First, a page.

Saturday, January 30, 2016

Eric Bibb pays tribute to influential musican Lead Belly


By ERIC SCHELKOPF

Critically-acclaimed acoustic bluesman Eric Bibb pays tribute to influential folk and blues musician Lead Belly on his latest album, "Lead Belly's Gold."

Bibb will perform with Corey Harris at 8 p.m. Jan. 30 at Fermilab's Ramsey Auditorium in Batavia. Tickets are $28, $14 for ages 18 and under.

I had the chance to talk to Bibb about the album.

Great talking to you. I believe we last spoke in 2011, when you were touring in support of your album, "Booker's Guitar."


Q - Of course, you were inspired to write that album after playing Booker White's own guitar. "Lead Belly's Gold" is a tribute to the legendary Lead Belly. Was it just the right time to do this album?



Well, there was a lot of activity around Lead Belly's 125th anniversary. There were quite a number of tribute concerts around the world and actually I was part of one in London with Van Morrison and some other folks at Royal Albert Hall.

I got wind of that just about the same time I was planning the album, so it was really just fortuitous that all this attention was being focused on Lead Belly at the time I was doing this record.

Q - How did you determine what Lead Belly songs to cover and what did you try to do with them? For instance, for me, there seems to be a Zydeco feel on "Midnight Special."

Well you know, the thing is Jean-Jacques Milteau, my collaborator, is a player with a wonderful wide vocabulary when it comes to styles. We just thought it would be interesting to touch on that Louisiana thing, being that Lead Belly is from Louisiana.

And he does that so well, kind of invoking the accordion with his harp.



When it comes to songs, God knows, there are plenty to choose from. If you were to assemble all of Lead Belly's recordings, it ends up being hundreds of songs. But there were songs I remember from my childhood that really meant a lot to me.

And there were some unknown ones that I discovered. But mostly, we just experimented until we found songs that we felt we could make our own.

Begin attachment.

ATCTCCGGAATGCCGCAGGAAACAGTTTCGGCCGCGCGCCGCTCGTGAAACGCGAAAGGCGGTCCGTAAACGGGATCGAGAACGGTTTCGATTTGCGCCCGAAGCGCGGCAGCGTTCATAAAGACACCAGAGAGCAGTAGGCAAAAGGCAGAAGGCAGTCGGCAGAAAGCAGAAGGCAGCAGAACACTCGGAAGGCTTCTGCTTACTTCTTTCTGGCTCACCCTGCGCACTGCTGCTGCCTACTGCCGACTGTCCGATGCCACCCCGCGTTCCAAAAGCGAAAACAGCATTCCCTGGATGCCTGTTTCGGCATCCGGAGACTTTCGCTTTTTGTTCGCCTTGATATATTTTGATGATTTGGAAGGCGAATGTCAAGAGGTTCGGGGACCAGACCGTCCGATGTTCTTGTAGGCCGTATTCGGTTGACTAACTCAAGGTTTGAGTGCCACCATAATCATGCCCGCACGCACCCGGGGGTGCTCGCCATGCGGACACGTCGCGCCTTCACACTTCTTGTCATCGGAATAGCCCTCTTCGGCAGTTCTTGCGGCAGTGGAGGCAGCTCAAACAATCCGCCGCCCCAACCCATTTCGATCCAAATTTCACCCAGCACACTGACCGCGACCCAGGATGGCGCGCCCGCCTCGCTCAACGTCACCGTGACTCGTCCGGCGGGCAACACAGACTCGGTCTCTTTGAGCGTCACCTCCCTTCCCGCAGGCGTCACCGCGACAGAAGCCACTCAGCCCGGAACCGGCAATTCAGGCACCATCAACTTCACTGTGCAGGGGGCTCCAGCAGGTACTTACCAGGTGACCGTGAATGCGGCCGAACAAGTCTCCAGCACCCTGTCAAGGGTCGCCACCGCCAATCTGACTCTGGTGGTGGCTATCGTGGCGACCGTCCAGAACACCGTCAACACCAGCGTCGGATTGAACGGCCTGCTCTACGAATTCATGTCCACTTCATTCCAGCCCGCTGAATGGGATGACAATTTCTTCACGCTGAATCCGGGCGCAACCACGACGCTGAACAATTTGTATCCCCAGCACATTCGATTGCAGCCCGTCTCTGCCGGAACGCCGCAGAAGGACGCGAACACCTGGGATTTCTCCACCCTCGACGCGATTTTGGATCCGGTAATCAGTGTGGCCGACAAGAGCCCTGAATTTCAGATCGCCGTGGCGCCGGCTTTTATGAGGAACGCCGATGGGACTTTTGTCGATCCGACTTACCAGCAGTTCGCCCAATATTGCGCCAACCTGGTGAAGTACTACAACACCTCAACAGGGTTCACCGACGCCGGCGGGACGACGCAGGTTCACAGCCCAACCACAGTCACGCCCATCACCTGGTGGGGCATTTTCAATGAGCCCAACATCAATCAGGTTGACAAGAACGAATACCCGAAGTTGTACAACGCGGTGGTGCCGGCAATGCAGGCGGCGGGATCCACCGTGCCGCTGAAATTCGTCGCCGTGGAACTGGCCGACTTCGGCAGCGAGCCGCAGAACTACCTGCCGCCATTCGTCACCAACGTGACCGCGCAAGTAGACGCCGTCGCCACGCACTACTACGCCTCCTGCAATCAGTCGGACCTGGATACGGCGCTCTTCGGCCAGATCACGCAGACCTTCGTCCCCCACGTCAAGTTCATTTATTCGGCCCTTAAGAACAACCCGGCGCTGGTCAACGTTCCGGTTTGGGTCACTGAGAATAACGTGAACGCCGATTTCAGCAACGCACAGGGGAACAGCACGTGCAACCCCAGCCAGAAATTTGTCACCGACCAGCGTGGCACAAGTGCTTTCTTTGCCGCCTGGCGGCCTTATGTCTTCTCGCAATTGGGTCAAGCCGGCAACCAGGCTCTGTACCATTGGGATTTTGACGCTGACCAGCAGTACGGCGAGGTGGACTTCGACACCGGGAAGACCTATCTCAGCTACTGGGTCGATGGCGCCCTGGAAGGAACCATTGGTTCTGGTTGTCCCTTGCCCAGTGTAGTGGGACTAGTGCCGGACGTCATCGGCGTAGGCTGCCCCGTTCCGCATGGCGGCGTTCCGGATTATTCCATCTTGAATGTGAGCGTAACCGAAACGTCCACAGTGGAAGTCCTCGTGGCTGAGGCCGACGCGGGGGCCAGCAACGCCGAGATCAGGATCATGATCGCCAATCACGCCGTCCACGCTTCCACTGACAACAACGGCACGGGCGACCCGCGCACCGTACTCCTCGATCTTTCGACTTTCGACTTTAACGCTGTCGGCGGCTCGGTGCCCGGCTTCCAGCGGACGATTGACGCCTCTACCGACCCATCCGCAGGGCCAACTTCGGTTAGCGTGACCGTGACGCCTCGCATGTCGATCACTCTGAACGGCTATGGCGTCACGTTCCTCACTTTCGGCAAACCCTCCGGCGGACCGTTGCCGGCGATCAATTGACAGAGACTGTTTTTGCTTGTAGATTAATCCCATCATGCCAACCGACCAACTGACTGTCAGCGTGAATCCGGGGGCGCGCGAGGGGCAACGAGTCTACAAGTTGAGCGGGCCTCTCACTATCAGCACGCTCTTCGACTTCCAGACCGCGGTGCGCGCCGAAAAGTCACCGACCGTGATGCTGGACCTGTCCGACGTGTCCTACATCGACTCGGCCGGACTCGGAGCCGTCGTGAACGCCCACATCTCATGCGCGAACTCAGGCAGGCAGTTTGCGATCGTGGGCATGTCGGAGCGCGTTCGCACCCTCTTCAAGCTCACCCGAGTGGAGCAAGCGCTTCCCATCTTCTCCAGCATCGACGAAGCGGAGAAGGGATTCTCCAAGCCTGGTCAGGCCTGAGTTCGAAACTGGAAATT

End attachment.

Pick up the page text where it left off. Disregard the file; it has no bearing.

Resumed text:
I didn't want to be too radical with the arrangements. I wanted people to let people know that I was being respectful of Leadbelly's take on things, but at the same time, we had to put a personal stamp on it.

Q - Are there any songs that you wished you did do but unfortunately you weren't able to do on this album? Maybe those songs might be on a future album?

I could absolutely think of a volume two for this tribute, because there are so many good songs that appeal to me. We just had to make some hard decisions to go with what we had.

Q - You were talking about Jean-Jacques. What do you think he brought to the project?

Well, his wonderful musicianship, first of all. He's just a great player.

And as I said, his vocabulary is so wide. He goes into so many zones with his playing.

Q - I know that you have three of your own songs on the album, including "Swimmin' in a River of Songs." What would you like for people to take away from that song in particular and is there a meaning behind the song's name?

Well, Lead Belly was definitely a person who was immersed in a river of songs. His whole life was surrounded by songs that he either wrote or made his own.



I just wanted to add my own songwriting to the mix. Lead Belly among other things was a fine songwriter, and I just wanted to see how my songs resonated in the context of his own songs.

I wanted to kind of write his perspective as if I were him.

Q - Of course, you were recently nominated for two Blues Music awards by The Blues Foundation for your album, "Blues People." What did you try to do with that album?

I had the chance to stretch out a little in the studio working with The Blind Boys Of Alabama and Taj Mahal, which was a thrill. Harrison Kennedy is somebody I recently saw in Canada and just loved working with.

Ruthie Foster is a soul sister from way back, and Glen Scott, the producer, is somebody who I am just crazy about working with. His creativity is boundless. 


I always wanted to make a statement about where blues people have come to and talk about the whole journey and the whole African-American experience to some degree in those songs.

I think we managed to make some really good music.

Q - It must have been a thrilling experience to be in the same room with all those talented musicians.

Yeah, it really was. It was an unforgettable experience, especially with The Blind Boys of Alabama, who I had never worked with before. They were wonderful people and great singers, so yeah, it was a thrill.

Q - You've already done so much in your career. Do you have any dream projects or collaborations?

I've got a list of people who I would love to work with. I had a chance to record with Mavis Staples and her father, Pop Staples, back in 1997, and I would love to be able to work with her again.

We'll see. We'll see what happens.

Like I said, there's no end to fabulous musicians. I like working with my own songs and own ideas, but there's nothing quite like working with other musicians and seeing what they bring out of you.